Of the total 51.03 km (31.71 mi) route length, 10.92 km (6.79 mi) was constructed underground while 40.11 km (24.92 mi) is elevated.[41] A large portion (78.6%) of the route length is constructed on 9.3 m (31 ft)-wide viaducts, which is used in both dense urban districts as well as rural areas with steep slopes.[4] Two types of viaducts, single-tracked and double-tracked, are used.[4] Single-tracked viaducts were constructed with a standard span of 30 m (98 ft) with mobile cranes. Double-tracked viaducts were constructed using the Advanced Shoring Method for either 35 m (115 ft) or 60 m (200 ft) spans. A 4 m (13 ft) noise barrier wall is used on all viaducts, and floating track beds are used for environmentally-sensitive zones. During construction, some residents in Xinzhuang expressed concern over the 7 to 9-story high elevated track and its stability during potential earthquakes.[42] The Bureau of High Speed Rail responded that due to a base that penetrates 20–30 m (66–98 ft) into the ground, the tracks could withstand earthquake shake intensity over 5 without a problem.[42] By July 2011, the last of the line's elevated support pillars were erected and by August 2011, construction of the elevated viaducts were completed.[43]

RAIL.ONE Group provided the ballastless track system for the line. 150,000 modified bi-block type B 355 ties were delivered for the line. The first set arrived between July and December 2010, while the last set began production in March 2011.[44]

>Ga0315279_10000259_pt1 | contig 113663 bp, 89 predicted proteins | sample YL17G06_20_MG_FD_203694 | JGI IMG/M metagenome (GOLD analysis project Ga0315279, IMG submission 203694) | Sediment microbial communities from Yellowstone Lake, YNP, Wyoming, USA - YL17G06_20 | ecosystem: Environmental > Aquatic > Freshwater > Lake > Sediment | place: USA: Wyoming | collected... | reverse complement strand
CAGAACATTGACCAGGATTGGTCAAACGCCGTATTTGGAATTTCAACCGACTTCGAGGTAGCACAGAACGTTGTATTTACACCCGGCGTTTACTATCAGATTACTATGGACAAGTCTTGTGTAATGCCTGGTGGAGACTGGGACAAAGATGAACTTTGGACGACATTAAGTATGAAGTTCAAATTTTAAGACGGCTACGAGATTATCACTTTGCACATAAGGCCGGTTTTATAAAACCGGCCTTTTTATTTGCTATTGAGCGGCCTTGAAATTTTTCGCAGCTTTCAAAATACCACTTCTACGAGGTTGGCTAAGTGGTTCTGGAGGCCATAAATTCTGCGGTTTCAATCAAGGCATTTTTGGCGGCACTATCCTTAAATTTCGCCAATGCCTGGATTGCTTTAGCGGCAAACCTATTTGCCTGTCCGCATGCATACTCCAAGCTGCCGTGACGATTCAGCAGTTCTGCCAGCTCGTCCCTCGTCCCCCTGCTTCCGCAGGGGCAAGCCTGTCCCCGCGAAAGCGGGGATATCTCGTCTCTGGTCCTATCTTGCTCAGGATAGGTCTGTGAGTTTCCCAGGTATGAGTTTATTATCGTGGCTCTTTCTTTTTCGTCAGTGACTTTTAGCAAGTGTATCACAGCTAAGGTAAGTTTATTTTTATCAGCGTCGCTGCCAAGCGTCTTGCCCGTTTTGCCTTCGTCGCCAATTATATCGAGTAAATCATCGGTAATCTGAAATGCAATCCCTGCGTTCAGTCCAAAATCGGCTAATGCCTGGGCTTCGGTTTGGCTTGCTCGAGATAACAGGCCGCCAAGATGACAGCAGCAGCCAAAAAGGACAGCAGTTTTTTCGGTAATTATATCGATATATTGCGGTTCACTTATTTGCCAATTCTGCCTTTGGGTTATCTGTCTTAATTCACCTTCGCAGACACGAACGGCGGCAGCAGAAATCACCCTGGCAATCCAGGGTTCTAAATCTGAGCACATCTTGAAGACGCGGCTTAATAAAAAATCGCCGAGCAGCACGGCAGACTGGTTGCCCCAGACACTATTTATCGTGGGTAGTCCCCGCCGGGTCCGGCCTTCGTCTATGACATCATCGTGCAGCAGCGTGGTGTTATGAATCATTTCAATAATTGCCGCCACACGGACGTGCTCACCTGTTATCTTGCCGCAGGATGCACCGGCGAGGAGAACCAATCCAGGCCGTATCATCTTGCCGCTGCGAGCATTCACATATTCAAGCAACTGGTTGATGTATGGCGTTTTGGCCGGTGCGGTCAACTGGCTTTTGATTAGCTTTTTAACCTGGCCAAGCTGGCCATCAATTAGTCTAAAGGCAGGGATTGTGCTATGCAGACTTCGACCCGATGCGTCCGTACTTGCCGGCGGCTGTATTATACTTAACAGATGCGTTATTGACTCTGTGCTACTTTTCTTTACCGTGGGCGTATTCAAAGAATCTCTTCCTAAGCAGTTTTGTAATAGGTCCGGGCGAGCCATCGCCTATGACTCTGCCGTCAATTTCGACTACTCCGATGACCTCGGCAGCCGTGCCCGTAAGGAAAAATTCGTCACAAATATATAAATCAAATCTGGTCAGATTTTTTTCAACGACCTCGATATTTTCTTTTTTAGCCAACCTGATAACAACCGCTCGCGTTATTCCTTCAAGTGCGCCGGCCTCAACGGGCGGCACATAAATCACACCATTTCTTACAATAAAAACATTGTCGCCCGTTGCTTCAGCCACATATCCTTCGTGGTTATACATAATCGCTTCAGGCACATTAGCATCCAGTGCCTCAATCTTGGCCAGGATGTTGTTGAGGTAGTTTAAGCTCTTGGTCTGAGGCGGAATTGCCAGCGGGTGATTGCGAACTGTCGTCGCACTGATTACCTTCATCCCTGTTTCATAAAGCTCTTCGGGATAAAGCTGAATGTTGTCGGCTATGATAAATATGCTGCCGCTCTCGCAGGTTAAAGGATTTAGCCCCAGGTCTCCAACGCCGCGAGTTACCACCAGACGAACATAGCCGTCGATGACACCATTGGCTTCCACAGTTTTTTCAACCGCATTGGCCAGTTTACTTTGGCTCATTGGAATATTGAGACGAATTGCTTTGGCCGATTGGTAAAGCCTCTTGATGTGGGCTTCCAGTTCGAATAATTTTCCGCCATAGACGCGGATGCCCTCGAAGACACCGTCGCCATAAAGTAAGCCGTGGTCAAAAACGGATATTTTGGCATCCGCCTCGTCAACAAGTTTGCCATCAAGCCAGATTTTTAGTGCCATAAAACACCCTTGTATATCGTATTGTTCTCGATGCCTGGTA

A section crossing over National Highway No. 1 employs a V-shaped support system (instead of the usual vertical supports) and began construction in July 2009.[45]

Construction near A1 Taipei Main Station (2009)

Taipei terminusEdit

The Taipei terminus is situated under the future Gate of Taipei twin towers[46] and is designed by architect Fumihiko Maki.[47] The station itself extends five stories underground.[48] The diaphragm wall is 53 meters deep and excavation depth was around 27 meters. Four underground levels were constructed: three for the terminus of the station and one for a parking lot.[49] China Engineering Consultants, Inc. (CECI) won the contract for construction of the Taipei City section through public appraisal on 8 July 2005.[50] Redevelopment of the 47 hectares (470,000 m2) area will consist of retail, office, and hotel components.[48]

Taoyuan Airport sectionEdit

The entire airport section consists of four underground stations (A12 to A14a) and is 6.85 km (4.26 mi) long.[11] Both cut-and-cover and shield tunneling were used for tunnel construction.[4] Since shield tunnels were constructed underneath existing taxiways and the control tower area, an automatic monitoring system was used to assess the impact to the soil and structures so that a response can be made in time. In the same section, secondary grouting and a micro-pile cut-off wall was used to reinforce the tunnels. In addition, a floating track bed was used for the tracks crossing these areas to reduce vibrations.[4] Continental Engineering Corporation constructed the underground stations and the tunnels in this section.[51]

Five shield tunneling sections totaling 3,600 m (11,800 ft) and 1,630 m (5,350 ft) of cut-and-cover sections were excavated.[11] Arrival areas near the MRT departure areas were constructed.

Tunneling under the Tamsui RiverEdit

The section passing below Tamsui River (about 1 km in length) employed the shield-tunneling method. The double-O-tube (DOT) shield tunnel machine was used for the first time in Taiwan.[4][52] The 1.58 km (0.98 mi)-long tunnels took 1 year to dig, and were completed in December 2010.[53]